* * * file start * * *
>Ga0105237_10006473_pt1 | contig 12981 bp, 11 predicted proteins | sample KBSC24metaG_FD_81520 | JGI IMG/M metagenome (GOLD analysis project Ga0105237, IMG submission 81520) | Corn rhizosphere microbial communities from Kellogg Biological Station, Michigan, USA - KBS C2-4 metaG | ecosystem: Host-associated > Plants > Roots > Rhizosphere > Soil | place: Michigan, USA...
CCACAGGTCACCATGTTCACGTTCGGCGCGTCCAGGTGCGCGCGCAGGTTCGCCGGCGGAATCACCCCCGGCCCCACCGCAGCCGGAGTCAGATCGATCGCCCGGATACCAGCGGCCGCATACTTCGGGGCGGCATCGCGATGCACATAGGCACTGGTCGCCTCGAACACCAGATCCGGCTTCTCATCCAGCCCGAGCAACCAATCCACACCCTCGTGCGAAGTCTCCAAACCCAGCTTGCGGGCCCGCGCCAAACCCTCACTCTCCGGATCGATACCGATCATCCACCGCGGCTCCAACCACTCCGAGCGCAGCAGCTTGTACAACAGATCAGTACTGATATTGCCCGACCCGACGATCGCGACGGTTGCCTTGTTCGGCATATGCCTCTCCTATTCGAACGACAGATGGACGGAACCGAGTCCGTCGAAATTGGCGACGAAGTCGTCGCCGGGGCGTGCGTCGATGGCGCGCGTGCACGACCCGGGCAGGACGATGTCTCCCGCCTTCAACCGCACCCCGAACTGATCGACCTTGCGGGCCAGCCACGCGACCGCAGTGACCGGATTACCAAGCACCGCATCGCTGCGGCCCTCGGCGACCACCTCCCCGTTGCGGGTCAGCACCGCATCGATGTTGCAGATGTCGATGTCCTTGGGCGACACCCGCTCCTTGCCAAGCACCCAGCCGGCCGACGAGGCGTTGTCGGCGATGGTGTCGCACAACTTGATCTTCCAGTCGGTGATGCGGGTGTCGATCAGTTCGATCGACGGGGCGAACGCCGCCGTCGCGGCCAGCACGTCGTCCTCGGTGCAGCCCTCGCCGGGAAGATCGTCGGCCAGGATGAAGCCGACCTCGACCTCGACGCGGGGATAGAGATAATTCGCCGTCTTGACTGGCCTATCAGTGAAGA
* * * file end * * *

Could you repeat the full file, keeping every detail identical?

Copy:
>Ga0105237_10006473_pt1 | contig 12981 bp, 11 predicted proteins | sample KBSC24metaG_FD_81520 | JGI IMG/M metagenome (GOLD analysis project Ga0105237, IMG submission 81520) | Corn rhizosphere microbial communities from Kellogg Biological Station, Michigan, USA - KBS C2-4 metaG | ecosystem: Host-associated > Plants > Roots > Rhizosphere > Soil | place: Michigan, USA...
CCACAGGTCACCATGTTCACGTTCGGCGCGTCCAGGTGCGCGCGCAGGTTCGCCGGCGGAATCACCCCCGGCCCCACCGCAGCCGGAGTCAGATCGATCGCCCGGATACCAGCGGCCGCATACTTCGGGGCGGCATCGCGATGCACATAGGCACTGGTCGCCTCGAACACCAGATCCGGCTTCTCATCCAGCCCGAGCAACCAATCCACACCCTCGTGCGAAGTCTCCAAACCCAGCTTGCGGGCCCGCGCCAAACCCTCACTCTCCGGATCGATACCGATCATCCACCGCGGCTCCAACCACTCCGAGCGCAGCAGCTTGTACAACAGATCAGTACTGATATTGCCCGACCCGACGATCGCGACGGTTGCCTTGTTCGGCATATGCCTCTCCTATTCGAACGACAGATGGACGGAACCGAGTCCGTCGAAATTGGCGACGAAGTCGTCGCCGGGGCGTGCGTCGATGGCGCGCGTGCACGACCCGGGCAGGACGATGTCTCCCGCCTTCAACCGCACCCCGAACTGATCGACCTTGCGGGCCAGCCACGCGACCGCAGTGACCGGATTACCAAGCACCGCATCGCTGCGGCCCTCGGCGACCACCTCCCCGTTGCGGGTCAGCACCGCATCGATGTTGCAGATGTCGATGTCCTTGGGCGACACCCGCTCCTTGCCAAGCACCCAGCCGGCCGACGAGGCGTTGTCGGCGATGGTGTCGCACAACTTGATCTTCCAGTCGGTGATGCGGGTGTCGATCAGTTCGATCGACGGGGCGAACGCCGCCGTCGCGGCCAGCACGTCGTCCTCGGTGCAGCCCTCGCCGGGAAGATCGTCGGCCAGGATGAAGCCGACCTCGACCTCGACGCGGGGATAGAGATAATTCGCCGTCTTGACTGGCCTATCAGTGAAGA